The U.N. has new weapons to fight hunger, boost nutrition and reduce pollution, and they might be crawling or flying near you right now: edible insects.
The Food and Agriculture Organization on Monday hailed the likes of grasshoppers, ants and other members of the insect world as an underutilized food for people, livestock and pets.
A 200-page report, released at a news conference at the U.N. agency's Rome headquarters, says 2 billion people worldwide already supplement their diets with insects, which are high in protein and minerals, and have environmental benefits.
Insects are "extremely efficient" in converting feed into edible meat, the agency said. On average, they can convert 2 kilograms (4.4 pounds) of feed into 1 kilogram (2.2 pounds) of insect mass. In comparison, cattle require 8 kilograms (17.6 pounds) of feed to produce a kilo of meat.
Most insects are likely to produce fewer environmentally harmful greenhouse gases, and also feed on human and food waste, compost and animal slurry, with the products being used for agricultural feed, the agency said.
University biologists have analyzed the nutritional value of edible insects, and some of them, such as certain beetles, ants, crickets and grasshoppers, come close to lean red meat or broiled fish in terms of protein per gram (ounce).
But are they tasty?
The report noted that some caterpillars in southern Africa and weaver ant eggs in Southeast Asia are considered delicacies and command high prices.
And some people who might not entertain the thought of consuming insects might already be eating them. Many insects are ingested inadvertently.
Quote:Warner Bros is being sued for the alleged unauthorised use of two cats that have achieved internet fame.
The complaint alleged that the cats were used without permission in Scribblenauts, a series of games on the Nintendo DS and other platforms.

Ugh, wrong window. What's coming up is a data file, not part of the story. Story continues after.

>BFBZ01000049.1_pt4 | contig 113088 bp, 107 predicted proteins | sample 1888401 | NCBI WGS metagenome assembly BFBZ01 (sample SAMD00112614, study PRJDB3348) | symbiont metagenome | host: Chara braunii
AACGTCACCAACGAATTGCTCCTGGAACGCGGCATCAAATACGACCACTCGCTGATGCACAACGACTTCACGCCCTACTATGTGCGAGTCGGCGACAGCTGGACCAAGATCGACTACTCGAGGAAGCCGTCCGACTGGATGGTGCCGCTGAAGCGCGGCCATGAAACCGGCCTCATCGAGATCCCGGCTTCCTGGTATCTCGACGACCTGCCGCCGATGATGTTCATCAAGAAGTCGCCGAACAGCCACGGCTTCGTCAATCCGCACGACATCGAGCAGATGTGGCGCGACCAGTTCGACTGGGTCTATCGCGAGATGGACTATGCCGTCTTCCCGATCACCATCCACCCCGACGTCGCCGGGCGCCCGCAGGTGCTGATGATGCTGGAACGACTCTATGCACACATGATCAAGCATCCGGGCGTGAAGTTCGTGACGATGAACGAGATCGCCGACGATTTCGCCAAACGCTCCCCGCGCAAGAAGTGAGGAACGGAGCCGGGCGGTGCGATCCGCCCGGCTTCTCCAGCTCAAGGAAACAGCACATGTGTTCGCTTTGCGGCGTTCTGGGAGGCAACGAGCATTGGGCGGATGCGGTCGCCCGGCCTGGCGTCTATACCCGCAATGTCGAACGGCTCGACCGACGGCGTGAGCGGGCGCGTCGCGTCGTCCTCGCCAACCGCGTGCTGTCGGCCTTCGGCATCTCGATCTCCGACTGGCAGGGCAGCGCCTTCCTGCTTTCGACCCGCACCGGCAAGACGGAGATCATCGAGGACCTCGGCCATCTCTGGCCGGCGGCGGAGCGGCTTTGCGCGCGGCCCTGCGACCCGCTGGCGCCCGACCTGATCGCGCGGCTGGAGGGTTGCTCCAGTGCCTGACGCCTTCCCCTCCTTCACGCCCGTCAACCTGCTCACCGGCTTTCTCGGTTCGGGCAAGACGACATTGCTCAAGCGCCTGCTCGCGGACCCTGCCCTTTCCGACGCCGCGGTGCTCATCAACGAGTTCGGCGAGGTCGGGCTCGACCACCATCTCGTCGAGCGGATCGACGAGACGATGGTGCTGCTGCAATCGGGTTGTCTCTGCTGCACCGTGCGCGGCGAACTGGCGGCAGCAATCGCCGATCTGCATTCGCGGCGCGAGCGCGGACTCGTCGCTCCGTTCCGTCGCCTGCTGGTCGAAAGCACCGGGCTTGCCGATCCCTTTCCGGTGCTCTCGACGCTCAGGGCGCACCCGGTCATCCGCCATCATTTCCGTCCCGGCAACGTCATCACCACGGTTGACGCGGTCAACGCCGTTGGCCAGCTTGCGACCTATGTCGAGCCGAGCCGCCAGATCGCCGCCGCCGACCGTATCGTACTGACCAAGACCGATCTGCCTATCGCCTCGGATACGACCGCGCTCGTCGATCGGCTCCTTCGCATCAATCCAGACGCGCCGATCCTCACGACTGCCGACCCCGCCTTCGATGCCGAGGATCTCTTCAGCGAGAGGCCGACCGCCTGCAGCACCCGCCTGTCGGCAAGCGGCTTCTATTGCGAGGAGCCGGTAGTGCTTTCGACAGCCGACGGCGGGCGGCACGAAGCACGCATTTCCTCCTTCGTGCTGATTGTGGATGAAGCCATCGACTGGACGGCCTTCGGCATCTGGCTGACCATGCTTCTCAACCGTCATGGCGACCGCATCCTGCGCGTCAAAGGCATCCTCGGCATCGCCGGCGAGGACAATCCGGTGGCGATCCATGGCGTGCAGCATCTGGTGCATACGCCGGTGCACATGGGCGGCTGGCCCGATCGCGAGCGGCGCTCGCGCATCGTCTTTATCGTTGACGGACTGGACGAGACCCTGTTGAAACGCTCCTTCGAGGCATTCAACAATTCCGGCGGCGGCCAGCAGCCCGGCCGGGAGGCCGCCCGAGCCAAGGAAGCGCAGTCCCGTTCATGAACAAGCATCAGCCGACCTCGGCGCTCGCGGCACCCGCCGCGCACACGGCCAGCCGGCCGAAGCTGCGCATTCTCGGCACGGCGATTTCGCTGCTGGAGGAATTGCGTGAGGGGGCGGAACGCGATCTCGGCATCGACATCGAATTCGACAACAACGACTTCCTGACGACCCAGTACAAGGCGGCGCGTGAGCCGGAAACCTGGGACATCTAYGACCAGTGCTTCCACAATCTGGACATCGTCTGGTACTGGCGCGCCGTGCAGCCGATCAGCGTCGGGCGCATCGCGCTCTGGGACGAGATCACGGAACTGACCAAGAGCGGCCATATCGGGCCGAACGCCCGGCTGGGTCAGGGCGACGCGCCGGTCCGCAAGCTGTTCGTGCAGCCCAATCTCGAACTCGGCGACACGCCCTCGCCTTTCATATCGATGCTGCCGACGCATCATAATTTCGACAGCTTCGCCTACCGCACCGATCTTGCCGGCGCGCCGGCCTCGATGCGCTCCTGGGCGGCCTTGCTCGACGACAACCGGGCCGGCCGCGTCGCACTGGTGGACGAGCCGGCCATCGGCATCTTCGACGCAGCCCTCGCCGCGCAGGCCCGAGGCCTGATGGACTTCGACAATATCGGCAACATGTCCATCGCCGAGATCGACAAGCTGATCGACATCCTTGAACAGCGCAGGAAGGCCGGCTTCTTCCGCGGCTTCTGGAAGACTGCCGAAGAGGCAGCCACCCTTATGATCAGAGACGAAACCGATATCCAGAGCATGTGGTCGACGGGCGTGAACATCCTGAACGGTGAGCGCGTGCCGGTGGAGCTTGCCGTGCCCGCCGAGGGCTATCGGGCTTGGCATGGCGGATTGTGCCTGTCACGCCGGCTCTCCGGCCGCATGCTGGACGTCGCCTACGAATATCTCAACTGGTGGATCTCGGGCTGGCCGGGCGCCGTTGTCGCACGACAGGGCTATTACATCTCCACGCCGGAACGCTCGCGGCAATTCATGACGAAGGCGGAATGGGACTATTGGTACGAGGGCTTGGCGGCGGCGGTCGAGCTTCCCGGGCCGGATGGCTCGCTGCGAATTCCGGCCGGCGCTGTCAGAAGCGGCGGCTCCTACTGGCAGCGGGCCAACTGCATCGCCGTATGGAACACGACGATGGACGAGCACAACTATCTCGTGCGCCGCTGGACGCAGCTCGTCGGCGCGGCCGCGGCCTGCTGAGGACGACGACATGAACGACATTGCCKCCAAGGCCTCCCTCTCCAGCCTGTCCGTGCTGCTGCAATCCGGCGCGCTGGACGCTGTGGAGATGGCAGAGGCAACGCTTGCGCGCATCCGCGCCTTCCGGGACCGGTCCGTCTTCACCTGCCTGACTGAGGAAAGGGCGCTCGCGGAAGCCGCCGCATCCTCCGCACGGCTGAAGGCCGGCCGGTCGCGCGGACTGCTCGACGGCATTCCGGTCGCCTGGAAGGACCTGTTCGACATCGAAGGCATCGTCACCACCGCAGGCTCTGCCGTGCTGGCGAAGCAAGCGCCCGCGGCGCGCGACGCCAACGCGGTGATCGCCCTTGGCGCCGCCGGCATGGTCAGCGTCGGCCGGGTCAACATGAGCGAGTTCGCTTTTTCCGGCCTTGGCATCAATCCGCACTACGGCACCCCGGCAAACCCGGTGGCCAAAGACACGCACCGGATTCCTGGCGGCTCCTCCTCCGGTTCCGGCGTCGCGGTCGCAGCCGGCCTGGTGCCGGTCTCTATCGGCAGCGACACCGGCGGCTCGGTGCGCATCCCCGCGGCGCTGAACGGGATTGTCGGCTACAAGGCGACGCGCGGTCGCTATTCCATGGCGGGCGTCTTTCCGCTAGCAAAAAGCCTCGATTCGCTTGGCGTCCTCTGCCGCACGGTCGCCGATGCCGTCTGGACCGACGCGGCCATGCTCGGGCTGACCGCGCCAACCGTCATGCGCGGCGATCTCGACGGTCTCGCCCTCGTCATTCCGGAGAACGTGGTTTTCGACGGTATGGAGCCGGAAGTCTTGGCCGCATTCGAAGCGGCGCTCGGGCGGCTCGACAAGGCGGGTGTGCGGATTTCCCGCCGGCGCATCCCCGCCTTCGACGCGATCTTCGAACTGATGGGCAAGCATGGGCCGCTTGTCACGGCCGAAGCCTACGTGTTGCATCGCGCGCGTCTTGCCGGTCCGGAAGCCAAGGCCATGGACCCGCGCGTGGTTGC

Court documents alleged that Warner Bros and 5th Cell "knowingly and intentionally infringed" both claimant's ownership rights.
"Compounding their infringements," court papers said, "defendants have used 'Nyan Cat' and 'Keyboard Cat', even identifying them by name, to promote and market their games, all without plaintiffs' permission and without any compensation to plaintiffs."
Gamma Group, a British company, offers governments and law enforcement agencies spy Trojans that are designed to covertly infiltrate computers and gather data from hard drives, eavesdrop on Skype chats and other communications, and conduct "live surveillance through webcam and microphone," according to marketing materials. The technology is supposed to be used solely to target serious criminals such as terrorists. However, a mounting bodyof evidence has linked it to attacks on activists or political opposition figures from countries including Bahrain and Ethiopia. A report published last month revealed that servers linked to Gamma’s line of “FinFisher” surveillance Trojans have been traced to servers running in at least 25 countries, including several with poor human rights records, such as Malaysia, Qatar, Turkmenistan, the United Arab Emirates, Singapore, and Vietnam.
Last year, researchers spotted that the spy tool had apparently been masking itself as Mozilla Firefox—tricking targeted users into thinking it was a legitimate application. I drew this to Mozilla’s attention in September and, after months of declining to comment, the company recently told me it had been in discussions with attorneys, consumer advocacy groups, and other software companies about launching legal action against Gamma for potential trademark violation. “Wee found what Gamma was doing to be highly offensive,” Alex Fowler, Mozilla’s chief privacy officer, told me in a phone call earlier this month. “The trust that people have put into the Mozilla brand, the Firefox brand, is one of our most important assets—it’s what people put a lot of faith in. So for a company using those brands and trademarks in a way that is playing off of that trust and brand to surreptitiously surveil citizens living in countries with repressive regimes—it's doubly offensive.”
There is a post on the Mozilla blog concerning this.
Also, about this story's title: NO WHERE in the story does anyone representing Mozilla mention a lawsuit of any kind. Since when is a 'cease and desist' letter equivalent to a lawsuit?